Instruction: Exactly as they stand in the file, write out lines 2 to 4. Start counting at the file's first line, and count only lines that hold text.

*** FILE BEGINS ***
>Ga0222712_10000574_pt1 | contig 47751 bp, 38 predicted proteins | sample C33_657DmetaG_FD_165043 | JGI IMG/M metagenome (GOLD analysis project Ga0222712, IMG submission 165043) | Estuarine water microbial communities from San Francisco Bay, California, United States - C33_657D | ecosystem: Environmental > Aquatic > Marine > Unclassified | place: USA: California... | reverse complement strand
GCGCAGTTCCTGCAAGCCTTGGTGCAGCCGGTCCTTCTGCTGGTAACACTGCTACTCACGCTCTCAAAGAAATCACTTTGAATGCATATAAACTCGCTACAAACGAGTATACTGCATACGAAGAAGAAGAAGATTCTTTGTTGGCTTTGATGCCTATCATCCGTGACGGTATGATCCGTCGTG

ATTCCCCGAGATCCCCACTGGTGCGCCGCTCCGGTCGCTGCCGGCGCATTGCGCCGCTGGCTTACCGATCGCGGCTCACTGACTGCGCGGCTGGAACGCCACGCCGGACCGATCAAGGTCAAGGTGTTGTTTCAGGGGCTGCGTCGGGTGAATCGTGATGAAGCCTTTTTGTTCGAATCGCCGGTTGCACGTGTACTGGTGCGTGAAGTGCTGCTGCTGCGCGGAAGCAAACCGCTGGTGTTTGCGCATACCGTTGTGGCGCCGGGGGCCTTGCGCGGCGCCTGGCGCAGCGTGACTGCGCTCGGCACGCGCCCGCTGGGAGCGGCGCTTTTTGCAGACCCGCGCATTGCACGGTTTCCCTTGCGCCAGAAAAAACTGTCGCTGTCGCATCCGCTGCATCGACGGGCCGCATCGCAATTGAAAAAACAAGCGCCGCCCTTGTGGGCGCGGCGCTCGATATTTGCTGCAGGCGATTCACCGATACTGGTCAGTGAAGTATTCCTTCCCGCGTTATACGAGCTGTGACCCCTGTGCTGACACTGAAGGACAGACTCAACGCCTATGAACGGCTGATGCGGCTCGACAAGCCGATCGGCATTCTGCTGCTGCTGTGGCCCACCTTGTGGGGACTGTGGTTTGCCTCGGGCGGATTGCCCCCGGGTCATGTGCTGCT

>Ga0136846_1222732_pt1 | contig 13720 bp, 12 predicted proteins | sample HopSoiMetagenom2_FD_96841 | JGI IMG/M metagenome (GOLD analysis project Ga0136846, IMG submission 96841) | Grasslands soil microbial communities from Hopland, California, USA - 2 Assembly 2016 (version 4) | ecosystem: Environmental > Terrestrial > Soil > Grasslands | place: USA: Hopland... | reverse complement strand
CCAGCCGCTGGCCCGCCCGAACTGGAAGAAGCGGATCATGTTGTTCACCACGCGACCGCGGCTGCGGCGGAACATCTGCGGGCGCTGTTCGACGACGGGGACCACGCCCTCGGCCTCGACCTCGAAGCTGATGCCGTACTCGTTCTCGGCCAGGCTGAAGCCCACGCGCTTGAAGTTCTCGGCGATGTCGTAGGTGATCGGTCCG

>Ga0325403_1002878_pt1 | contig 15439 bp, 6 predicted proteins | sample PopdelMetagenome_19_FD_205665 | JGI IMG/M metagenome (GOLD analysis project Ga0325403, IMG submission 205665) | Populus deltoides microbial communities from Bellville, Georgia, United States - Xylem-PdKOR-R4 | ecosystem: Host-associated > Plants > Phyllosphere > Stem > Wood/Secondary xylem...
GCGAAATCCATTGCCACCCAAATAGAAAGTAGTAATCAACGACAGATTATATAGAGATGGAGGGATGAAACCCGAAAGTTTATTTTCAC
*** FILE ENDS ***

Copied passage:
GCGCAGTTCCTGCAAGCCTTGGTGCAGCCGGTCCTTCTGCTGGTAACACTGCTACTCACGCTCTCAAAGAAATCACTTTGAATGCATATAAACTCGCTACAAACGAGTATACTGCATACGAAGAAGAAGAAGATTCTTTGTTGGCTTTGATGCCTATCATCCGTGACGGTATGATCCGTCGTG

ATTCCCCGAGATCCCCACTGGTGCGCCGCTCCGGTCGCTGCCGGCGCATTGCGCCGCTGGCTTACCGATCGCGGCTCACTGACTGCGCGGCTGGAACGCCACGCCGGACCGATCAAGGTCAAGGTGTTGTTTCAGGGGCTGCGTCGGGTGAATCGTGATGAAGCCTTTTTGTTCGAATCGCCGGTTGCACGTGTACTGGTGCGTGAAGTGCTGCTGCTGCGCGGAAGCAAACCGCTGGTGTTTGCGCATACCGTTGTGGCGCCGGGGGCCTTGCGCGGCGCCTGGCGCAGCGTGACTGCGCTCGGCACGCGCCCGCTGGGAGCGGCGCTTTTTGCAGACCCGCGCATTGCACGGTTTCCCTTGCGCCAGAAAAAACTGTCGCTGTCGCATCCGCTGCATCGACGGGCCGCATCGCAATTGAAAAAACAAGCGCCGCCCTTGTGGGCGCGGCGCTCGATATTTGCTGCAGGCGATTCACCGATACTGGTCAGTGAAGTATTCCTTCCCGCGTTATACGAGCTGTGACCCCTGTGCTGACACTGAAGGACAGACTCAACGCCTATGAACGGCTGATGCGGCTCGACAAGCCGATCGGCATTCTGCTGCTGCTGTGGCCCACCTTGTGGGGACTGTGGTTTGCCTCGGGCGGATTGCCCCCGGGTCATGTGCTGCT

>Ga0136846_1222732_pt1 | contig 13720 bp, 12 predicted proteins | sample HopSoiMetagenom2_FD_96841 | JGI IMG/M metagenome (GOLD analysis project Ga0136846, IMG submission 96841) | Grasslands soil microbial communities from Hopland, California, USA - 2 Assembly 2016 (version 4) | ecosystem: Environmental > Terrestrial > Soil > Grasslands | place: USA: Hopland... | reverse complement strand